- Bright, Peter (1 September 2015). "Microsoft, Google, Amazon, others, aim for royalty-free video codecs". Ars Technica. Condé Nast. Retrieved 5 April 2019.
- "HEVC's Journey in 2015: Going Downhill and Gaining Speed". 1 December 2015. Retrieved 16 July 2019.
- "World, Meet Thor – a Project to Hammer Out a Royalty Free Video Codec". 11 August 2015. Retrieved 15 July 2019.
These licensing terms preclude usage of H.265 in any kind of open source or freely distributed software application, such as web browsers. They also preclude its usage in freemium products – like WebEx or Cisco Spark – which have versions that users can use for free. Thus, while H.265 is still a good fit for hardware products like our telepresence room systems, it is not something that can serve as a universal video codec across hardware and software. Thus, we believe the industry needs a high quality, next-generation codec that can be used everywhere.
- Frost, Matt (31 July 2017). "VP9-AV1 Video Compression Update". Retrieved 21 November 2017.
The mission of the Alliance for Open Media remains the same as the mission of the WebM project that we launched back in 2010. (…) Obviously, if we have an open source codec, we need to take very strong steps, and be very diligent in making sure that we are in fact producing something that's royalty free. So we have an extensive IP diligence process which involves diligence on both the contributor level – so when Google proposes a tool, we are doing our in-house IP diligence, using our in-house patent assets and outside advisors – that is then forwarded to the group, and is then again reviewed by an outside counsel that is engaged by the alliance. So that's a step that actually slows down innovation, but is obviously necessary to produce something that is open source and royalty free.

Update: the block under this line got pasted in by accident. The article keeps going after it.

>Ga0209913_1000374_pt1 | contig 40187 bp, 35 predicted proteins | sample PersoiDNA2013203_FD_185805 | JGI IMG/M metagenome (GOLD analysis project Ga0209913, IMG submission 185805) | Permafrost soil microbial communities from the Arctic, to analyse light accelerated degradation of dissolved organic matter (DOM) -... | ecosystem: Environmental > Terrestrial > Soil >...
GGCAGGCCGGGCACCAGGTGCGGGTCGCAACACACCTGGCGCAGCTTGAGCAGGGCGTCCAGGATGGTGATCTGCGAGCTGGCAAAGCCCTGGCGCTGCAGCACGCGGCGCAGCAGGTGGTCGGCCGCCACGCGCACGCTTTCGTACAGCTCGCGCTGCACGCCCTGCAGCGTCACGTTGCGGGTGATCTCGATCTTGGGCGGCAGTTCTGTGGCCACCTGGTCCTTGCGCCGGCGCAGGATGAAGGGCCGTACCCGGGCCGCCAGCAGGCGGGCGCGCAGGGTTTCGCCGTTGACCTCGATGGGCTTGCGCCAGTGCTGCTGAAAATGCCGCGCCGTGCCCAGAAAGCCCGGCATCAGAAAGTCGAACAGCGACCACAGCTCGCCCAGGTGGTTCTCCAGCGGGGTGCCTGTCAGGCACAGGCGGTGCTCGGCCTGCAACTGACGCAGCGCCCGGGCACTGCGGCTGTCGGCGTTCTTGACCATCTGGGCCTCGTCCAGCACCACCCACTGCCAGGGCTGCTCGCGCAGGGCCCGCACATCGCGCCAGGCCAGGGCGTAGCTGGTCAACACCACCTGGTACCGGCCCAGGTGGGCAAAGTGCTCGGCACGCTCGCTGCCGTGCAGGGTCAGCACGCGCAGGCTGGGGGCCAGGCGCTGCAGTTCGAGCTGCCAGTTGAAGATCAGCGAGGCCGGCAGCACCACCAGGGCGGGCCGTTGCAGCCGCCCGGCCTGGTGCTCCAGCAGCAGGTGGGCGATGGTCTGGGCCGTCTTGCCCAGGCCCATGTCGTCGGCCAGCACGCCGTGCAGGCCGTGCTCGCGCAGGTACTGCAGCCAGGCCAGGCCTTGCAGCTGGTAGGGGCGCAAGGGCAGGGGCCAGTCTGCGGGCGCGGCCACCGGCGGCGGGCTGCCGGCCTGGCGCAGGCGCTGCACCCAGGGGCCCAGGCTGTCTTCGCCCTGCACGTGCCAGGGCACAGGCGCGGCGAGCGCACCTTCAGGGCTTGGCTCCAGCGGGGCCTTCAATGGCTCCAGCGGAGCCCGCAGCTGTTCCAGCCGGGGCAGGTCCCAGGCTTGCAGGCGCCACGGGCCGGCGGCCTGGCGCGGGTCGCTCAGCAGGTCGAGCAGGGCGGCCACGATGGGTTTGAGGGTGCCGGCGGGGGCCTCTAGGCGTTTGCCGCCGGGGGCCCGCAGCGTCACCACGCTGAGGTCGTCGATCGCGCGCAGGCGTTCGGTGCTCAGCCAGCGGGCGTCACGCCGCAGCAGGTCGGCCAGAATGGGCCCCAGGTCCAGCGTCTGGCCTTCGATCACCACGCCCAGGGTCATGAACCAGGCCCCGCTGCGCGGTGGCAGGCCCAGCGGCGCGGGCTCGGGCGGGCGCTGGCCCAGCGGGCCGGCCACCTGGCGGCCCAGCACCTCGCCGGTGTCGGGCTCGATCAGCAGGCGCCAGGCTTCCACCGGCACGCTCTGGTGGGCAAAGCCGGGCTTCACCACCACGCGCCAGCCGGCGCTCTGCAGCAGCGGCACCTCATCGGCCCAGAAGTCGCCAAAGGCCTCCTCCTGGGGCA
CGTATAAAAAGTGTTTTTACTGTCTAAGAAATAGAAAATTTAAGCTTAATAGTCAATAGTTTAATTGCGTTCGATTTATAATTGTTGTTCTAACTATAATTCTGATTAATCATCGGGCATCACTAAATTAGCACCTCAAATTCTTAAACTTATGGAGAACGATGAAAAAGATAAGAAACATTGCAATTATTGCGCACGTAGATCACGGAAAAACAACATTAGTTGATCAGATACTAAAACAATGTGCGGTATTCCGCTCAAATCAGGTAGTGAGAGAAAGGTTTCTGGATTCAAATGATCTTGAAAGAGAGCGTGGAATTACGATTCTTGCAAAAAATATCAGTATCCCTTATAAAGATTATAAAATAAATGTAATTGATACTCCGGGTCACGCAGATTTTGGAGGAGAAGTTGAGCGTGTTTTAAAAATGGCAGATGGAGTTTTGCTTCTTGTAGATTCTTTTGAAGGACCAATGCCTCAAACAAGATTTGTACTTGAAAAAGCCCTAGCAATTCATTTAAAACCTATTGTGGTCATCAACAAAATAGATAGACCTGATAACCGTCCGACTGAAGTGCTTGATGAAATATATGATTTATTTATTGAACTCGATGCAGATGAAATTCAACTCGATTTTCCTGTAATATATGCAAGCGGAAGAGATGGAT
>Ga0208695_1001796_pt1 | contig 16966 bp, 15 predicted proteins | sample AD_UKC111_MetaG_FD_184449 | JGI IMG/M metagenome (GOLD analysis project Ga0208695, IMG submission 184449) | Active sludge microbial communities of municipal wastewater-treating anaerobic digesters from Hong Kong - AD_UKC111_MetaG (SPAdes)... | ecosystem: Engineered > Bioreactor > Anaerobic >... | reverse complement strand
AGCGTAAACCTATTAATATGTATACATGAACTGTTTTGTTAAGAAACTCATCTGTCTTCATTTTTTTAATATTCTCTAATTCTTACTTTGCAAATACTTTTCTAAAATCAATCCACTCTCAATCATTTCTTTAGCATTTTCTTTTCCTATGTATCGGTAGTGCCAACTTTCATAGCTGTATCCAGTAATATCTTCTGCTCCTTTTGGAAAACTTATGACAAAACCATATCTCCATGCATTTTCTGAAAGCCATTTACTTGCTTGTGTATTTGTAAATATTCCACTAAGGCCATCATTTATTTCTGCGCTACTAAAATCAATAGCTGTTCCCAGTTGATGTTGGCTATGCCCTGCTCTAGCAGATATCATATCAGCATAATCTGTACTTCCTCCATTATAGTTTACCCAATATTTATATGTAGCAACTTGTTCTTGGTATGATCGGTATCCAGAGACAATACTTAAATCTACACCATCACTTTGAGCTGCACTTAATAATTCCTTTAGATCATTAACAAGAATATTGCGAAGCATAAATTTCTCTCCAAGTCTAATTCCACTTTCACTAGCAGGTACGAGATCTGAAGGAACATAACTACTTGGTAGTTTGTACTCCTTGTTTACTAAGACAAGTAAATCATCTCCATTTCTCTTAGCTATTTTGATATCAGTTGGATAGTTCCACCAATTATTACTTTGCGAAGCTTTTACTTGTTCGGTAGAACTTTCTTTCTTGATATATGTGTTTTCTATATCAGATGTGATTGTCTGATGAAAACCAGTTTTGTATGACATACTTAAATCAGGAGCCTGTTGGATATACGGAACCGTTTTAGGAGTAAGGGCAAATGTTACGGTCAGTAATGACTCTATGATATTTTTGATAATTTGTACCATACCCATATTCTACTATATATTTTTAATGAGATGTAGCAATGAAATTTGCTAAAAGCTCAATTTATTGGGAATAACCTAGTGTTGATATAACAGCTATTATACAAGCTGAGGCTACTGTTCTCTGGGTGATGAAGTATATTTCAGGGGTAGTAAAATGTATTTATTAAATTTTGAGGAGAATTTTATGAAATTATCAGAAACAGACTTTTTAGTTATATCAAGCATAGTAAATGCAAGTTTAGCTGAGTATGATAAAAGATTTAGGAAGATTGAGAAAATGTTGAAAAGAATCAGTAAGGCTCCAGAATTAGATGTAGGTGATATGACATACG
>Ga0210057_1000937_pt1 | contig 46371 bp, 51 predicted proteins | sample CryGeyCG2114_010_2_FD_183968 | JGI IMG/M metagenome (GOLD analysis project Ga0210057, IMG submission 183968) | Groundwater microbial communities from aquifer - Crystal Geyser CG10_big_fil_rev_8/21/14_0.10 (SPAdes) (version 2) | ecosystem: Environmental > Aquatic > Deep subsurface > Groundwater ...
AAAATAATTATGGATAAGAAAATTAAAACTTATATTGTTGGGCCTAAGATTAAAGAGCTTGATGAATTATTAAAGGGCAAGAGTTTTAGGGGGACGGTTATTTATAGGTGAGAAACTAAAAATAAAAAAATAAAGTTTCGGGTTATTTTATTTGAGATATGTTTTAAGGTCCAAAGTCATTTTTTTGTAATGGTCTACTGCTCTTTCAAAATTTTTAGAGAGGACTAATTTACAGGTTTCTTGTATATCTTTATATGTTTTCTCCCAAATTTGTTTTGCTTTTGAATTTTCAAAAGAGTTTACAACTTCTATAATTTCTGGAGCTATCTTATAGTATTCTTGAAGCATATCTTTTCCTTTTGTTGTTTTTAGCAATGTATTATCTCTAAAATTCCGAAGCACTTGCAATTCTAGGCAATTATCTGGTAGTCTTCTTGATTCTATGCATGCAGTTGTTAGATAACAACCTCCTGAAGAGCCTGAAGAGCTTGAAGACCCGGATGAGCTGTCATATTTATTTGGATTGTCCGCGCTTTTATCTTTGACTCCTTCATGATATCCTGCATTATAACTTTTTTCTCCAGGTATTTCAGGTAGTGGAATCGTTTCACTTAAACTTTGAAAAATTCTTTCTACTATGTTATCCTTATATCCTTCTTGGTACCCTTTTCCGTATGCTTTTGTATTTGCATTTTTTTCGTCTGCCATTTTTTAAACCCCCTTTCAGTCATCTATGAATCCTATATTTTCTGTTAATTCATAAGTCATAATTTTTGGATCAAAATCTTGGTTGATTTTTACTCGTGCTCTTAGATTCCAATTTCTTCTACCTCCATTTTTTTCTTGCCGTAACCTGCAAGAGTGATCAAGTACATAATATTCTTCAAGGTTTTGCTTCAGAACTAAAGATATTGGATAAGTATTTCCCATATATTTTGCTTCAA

- "Firefox needs H.264 support to survive shift to mobile". 19 March 2012. Retrieved 15 July 2019.
- "An Invisible Tax on the Web: Video Codecs". 11 July 2018. Retrieved 4 January 2019.
Mozilla uses Cisco’s OpenH264 in Firefox. If not for Cisco’s generosity, Mozilla would be paying estimated licensing fees of $9.75 million a year.
- Timothy B. Terriberry (18 January 2017). "Progress in the Alliance for Open Media" (video). linux.conf.au. Retrieved 1 March 2017.[self-published source]
- Tsahi Levent-Levi (2 April 2018). "AV1 Specification Released: Can we kiss goodbye to HEVC and royalty bearing video codecs?". BlogGeek.me. Retrieved 19 December 2018.
AV1 for video coding is what Opus is for audio coding.
- Shankland, Stephen (1 September 2015). "Tech giants join forces to hasten high-quality online video". CNET. CBS Interactive Inc. Retrieved 15 April 2019.
- Rosenberg, Jonathan (28 March 2018). "Introducing the Industry's Next Video Codec: AV1". Cisco Blogs. Cisco Systems. Retrieved 15 April 2019.
- "OpenH264 Now in Firefox". 14 October 2014. Retrieved 8 April 2019.
Because H.264 implementations are subject to a royalty bearing patent license and Mozilla is an open source project, we are unable to ship H.264 in Firefox directly. We want anyone to be able to distribute Firefox without paying the MPEG LA.
- "Why is FRAND bad for Free Software?". 20 June 2016. Retrieved 8 April 2019.